Personal Productivity Stack Exchange is a question and answer site for people wanting to improve their personal productivity. Join them; it only takes a minute:

Sign up
Here's how it works:
  1. Anybody can ask a question
  2. Anybody can answer
  3. The best answers are voted up and rise to the top

I'm a teen, I don't have a job as a programmer. I study programming at my school, though I didn't learn it in my school but through YT tutorials. Anyway, I've been doing programming for about 2 years and I find that when I do some kind of advanced tasks (student coding competition) I lose focus/attention after 5-10 minutes depending on the difficulty and I need to have about 5 seconds of refresh time to start again. I haven't been diagnosed with ADHD, but I have had people tell me that I'm hyperactive. Is this normal? Do I need more experience to build endurance? Do you guys have this happen to you?

share|improve this question
Do you consider losing 5 seconds of concentration every 5-10 minutes a problem? Seems better than average. – JeffO Dec 30 '13 at 18:47

Solving problems is a tough challenge. In general, I would always try to get off the screen - start drawing/writing down on paper some things about the problem - the constraints, some facts about it and then start brainstorming. In order to not lose focus, I break things down to smaller questions like these:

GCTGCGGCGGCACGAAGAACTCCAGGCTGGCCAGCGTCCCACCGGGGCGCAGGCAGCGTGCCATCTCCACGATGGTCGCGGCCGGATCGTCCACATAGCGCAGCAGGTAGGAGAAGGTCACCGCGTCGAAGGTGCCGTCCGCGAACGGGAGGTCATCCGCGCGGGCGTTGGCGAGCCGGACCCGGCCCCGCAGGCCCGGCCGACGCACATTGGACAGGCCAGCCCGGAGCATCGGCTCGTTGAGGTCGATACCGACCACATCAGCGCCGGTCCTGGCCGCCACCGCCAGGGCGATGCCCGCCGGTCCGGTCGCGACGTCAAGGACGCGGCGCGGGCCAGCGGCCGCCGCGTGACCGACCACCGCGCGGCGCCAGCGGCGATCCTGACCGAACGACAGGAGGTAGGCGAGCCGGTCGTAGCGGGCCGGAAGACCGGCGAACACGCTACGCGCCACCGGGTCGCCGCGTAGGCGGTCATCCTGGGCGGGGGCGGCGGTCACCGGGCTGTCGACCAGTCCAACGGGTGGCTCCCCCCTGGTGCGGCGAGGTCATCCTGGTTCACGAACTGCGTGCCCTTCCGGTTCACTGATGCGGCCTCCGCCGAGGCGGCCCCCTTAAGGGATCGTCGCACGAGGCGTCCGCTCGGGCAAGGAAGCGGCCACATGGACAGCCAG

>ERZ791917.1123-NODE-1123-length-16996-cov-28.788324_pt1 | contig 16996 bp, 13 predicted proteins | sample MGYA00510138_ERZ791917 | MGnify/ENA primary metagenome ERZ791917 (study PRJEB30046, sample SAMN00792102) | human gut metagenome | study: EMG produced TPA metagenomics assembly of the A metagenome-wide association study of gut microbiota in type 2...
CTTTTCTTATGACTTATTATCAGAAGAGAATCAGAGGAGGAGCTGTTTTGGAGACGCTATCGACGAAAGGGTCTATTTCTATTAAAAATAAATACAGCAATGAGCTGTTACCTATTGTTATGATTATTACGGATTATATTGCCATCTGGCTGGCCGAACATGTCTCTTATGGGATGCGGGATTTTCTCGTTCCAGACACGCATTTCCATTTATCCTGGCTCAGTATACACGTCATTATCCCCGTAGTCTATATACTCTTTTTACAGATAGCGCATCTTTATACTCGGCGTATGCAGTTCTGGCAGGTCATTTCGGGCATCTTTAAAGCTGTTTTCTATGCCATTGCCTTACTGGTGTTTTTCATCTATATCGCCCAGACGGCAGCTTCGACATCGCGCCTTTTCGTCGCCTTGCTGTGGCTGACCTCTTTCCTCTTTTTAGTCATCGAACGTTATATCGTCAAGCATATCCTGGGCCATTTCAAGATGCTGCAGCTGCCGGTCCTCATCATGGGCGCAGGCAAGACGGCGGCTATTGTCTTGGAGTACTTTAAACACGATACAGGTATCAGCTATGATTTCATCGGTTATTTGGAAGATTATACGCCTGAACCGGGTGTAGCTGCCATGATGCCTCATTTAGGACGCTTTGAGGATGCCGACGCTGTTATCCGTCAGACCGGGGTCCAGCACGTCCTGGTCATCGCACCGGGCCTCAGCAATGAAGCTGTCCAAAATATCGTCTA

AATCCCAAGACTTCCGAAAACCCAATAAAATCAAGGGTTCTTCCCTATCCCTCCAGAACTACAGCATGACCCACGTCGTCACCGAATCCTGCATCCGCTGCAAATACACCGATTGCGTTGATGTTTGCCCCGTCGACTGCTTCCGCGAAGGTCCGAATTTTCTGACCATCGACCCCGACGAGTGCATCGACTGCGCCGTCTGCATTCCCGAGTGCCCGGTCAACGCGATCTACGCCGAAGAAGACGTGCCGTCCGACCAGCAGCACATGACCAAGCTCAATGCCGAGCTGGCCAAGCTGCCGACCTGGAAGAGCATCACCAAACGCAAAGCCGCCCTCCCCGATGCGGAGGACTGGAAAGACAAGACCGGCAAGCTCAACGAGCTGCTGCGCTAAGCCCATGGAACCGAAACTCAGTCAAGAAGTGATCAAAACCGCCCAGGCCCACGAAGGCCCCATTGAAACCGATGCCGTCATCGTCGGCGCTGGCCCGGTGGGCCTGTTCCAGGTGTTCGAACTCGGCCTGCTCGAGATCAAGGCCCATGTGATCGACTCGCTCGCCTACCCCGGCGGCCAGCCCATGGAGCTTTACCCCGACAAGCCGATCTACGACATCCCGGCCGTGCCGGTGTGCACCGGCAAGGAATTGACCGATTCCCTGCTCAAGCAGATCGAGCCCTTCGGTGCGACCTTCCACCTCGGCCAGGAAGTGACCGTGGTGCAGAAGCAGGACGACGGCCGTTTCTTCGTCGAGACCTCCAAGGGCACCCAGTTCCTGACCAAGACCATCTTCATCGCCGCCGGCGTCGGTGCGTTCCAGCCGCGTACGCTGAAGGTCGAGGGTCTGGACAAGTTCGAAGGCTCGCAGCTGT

• Try to classify the problem - is it search, backtracking, dynamic programming, graphs involved, math, etc.
  • Then I try to focus on some concrete task - if it's dynamic programming, I start working on some sub-problems. If it's a graph problem, I try to build a graph on the paper, start thinking what algorithm might be useful.

So, I try to decompose the solving process of the problem into smaller steps, which would be my "solving" strategy and then focus on each of these steps, having a little break between the steps to relax and enjoy the current outcome/breakthrough.

As a whole, the brain is powerful, but cannot focus on many things at a time, so decomposing your problem leaves smaller things to focus on and shows you that it's actually solvable and you can do it.

share|improve this answer

This isn't necessarily a bad thing. Sometimes you need to take a step back to refocus on the issue, approach it from a different perspective or simply not become frustrated. As long as you regain your focus, it's nothing to worry about.

Over time, you'll begin to think in larger "chunks" and your breaks will become more dispersed. You could try training your brain with some to improve - just adjust the times to what fits your brain.

share|improve this answer

Your Answer


By posting your answer, you agree to the privacy policy and terms of service.

Not the answer you're looking for? Browse other questions tagged or ask your own question.